Fieldbus clients are often interested in value changes. An example would be an alarm system that logs the value of a sensor that reports whether a door is open or closed. Many fieldbus systems support this technique by so-called ``System Notifications''.
This mechanism cannot be mapped directly to the communication between Internet/fieldbus gateways and their clients, as the underlying protocols differ. HTTP is a request/response protocol and does not provide means for system notifications. The only way for HTTP-based communication is polling, which means periodically reading data from the gateway. Implementing system notifications by periodic polling contains the following problems:
This problem may be solved by implementing buffers in the gateway, which store all datapoint changes until they are fetched by a client. The appropriate size of these buffers is related to the time between the polls. More information about buffering can be found in [OPCXMLDA].
Notifying the client by other means than polling is only possible in the following two ways:
[OPCXMLDA] introduces an interesting technique, called ``Advanced Subscription'', as described in chapter 3, where HTTP requests are not answered immediately. Instead, the connection is held open until a value changes, or a timeout occurs. This method greatly reduces the network and gateway load. However, HTTP was never designed for such a case and it is possible that other timeouts83 could lead to unexpected problems.
Theoretically, it would be possible to use other protocols for transporting SOAP messages that keep an open connection between the client and the server. However, such protocols are not supported by current SOAP frameworks, moreover, security regulations will eventually block these protocols.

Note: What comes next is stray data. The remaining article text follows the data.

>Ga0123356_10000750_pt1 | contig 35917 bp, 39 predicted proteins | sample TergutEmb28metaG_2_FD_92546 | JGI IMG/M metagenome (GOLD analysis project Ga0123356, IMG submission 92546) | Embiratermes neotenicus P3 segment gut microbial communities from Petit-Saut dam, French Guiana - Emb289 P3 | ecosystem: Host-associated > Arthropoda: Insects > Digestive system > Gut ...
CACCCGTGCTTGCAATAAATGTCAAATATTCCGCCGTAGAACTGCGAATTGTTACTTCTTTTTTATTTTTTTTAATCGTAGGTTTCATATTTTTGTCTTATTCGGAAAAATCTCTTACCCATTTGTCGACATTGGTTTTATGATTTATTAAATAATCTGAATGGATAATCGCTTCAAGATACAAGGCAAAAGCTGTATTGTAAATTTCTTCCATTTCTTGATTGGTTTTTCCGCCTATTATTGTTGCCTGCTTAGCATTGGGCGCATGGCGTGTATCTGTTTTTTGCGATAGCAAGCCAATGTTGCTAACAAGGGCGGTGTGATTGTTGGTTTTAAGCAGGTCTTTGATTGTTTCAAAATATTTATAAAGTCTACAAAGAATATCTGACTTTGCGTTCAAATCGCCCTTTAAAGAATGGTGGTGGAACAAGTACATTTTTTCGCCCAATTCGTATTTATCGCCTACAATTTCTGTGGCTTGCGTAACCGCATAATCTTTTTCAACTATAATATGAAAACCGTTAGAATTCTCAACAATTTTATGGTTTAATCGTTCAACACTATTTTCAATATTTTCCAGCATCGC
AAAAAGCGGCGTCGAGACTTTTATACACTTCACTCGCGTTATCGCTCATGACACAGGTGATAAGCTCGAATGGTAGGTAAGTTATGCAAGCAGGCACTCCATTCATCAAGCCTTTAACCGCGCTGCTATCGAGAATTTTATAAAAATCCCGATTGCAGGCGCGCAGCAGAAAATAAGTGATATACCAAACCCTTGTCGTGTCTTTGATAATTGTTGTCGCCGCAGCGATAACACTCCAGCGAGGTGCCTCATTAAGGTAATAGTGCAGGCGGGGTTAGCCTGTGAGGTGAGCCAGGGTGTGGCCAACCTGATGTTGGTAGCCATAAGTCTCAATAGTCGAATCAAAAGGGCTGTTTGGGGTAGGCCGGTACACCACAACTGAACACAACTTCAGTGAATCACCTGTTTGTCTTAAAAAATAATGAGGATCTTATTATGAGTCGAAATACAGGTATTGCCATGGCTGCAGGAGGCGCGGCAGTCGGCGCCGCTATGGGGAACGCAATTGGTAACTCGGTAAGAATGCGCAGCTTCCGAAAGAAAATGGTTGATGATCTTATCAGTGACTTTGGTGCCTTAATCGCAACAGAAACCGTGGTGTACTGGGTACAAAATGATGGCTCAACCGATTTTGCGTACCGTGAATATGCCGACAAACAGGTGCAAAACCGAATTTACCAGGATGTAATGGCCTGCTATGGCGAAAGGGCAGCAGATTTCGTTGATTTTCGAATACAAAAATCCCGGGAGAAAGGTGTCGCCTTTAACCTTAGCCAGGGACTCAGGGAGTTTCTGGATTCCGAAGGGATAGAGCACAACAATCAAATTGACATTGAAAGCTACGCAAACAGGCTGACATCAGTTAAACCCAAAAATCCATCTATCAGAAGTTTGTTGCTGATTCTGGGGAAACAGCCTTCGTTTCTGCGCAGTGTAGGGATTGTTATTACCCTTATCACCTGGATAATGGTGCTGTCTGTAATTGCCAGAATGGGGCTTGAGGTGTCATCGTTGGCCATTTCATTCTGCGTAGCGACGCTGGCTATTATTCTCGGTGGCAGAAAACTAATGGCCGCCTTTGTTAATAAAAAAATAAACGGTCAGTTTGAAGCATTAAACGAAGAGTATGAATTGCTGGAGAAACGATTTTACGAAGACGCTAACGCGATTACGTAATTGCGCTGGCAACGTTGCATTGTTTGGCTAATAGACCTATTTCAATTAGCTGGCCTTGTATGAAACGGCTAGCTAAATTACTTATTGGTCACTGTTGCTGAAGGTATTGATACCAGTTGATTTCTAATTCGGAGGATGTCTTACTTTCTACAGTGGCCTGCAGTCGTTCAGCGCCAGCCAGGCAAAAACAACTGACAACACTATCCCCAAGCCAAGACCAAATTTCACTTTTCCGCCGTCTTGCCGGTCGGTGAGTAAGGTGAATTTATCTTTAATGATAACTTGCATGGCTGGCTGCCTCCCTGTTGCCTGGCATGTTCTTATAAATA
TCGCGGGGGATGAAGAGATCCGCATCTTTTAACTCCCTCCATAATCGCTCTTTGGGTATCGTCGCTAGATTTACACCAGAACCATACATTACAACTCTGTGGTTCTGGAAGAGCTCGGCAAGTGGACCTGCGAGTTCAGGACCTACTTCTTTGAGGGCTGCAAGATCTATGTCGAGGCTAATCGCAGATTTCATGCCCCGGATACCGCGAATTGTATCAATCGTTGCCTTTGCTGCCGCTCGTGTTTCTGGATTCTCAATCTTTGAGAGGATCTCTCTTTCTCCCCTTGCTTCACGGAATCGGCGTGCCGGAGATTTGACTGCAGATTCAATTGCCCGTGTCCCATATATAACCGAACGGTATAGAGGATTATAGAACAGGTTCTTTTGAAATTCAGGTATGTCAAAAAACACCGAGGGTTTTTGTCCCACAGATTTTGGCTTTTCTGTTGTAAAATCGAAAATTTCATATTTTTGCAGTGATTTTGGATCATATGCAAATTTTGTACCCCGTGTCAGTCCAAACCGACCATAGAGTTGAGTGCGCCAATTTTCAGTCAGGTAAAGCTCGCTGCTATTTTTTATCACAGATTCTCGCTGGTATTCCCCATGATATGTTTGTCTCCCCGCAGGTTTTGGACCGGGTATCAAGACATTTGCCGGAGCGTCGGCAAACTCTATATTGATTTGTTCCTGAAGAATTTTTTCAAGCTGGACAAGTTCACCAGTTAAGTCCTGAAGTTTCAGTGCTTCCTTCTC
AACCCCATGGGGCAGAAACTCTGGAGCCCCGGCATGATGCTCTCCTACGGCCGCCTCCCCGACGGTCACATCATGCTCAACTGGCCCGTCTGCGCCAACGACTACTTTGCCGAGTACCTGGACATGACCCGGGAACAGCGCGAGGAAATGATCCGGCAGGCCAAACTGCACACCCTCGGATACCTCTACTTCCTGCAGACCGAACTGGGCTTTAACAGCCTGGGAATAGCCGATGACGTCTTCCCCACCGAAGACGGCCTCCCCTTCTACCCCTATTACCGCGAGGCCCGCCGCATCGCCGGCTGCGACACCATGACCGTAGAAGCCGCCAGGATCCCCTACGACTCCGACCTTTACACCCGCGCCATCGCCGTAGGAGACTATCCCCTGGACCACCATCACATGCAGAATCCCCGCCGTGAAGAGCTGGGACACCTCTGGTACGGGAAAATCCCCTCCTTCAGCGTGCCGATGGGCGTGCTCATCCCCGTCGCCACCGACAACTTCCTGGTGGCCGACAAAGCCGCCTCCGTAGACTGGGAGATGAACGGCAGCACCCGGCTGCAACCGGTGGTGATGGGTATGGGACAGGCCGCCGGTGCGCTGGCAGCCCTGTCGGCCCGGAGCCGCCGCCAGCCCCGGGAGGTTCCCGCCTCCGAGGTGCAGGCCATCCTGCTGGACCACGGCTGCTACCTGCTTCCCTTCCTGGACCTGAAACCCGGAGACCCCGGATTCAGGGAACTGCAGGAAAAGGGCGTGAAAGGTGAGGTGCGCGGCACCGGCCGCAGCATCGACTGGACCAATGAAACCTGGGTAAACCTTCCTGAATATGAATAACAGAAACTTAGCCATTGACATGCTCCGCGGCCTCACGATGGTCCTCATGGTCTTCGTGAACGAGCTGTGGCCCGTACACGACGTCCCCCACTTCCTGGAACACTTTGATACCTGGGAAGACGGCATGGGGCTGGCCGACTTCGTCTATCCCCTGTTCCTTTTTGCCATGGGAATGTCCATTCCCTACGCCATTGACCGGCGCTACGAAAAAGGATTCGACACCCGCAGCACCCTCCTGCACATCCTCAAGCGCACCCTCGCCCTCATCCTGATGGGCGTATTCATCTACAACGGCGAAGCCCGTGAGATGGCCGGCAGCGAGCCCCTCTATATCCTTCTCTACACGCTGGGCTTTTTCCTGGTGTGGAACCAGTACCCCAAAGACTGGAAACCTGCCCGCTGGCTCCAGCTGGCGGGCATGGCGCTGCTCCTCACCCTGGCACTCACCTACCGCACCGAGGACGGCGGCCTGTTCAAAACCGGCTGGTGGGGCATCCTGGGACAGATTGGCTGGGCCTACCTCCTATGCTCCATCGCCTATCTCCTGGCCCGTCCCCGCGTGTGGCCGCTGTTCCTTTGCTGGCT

SOAP messages may also be transported by other means than HTTP. Therefore it is possible to choose another protocol that is more suitable for system notifications. One possible protocol is SMTP, which is well known for transporting E-Mails over the Internet. SMTP is simple and a lightweight protocol and it is widely adopted. Moreover, some SOAP frameworks already support SMTP.
Clients would request to be informed, whenever certain datapoint values change. In such a case, the gateway would encapsulate the SOAP message with the fieldbus data in the SMTP protocol and send it to the client, just like an ordinary E-Mail. This way, the gateway load will be greatly reduced, as there is no polling.
The problem with SMTP is that the delay cannot be predicted in any way. SMTP messages may be routed over various relay stations, which may delay them for an unknown time. In case of errors, the sender is notified - but this may also take considerable time. Moreover, the client also has to poll some server for the SMTP message84, which adds an additional delay.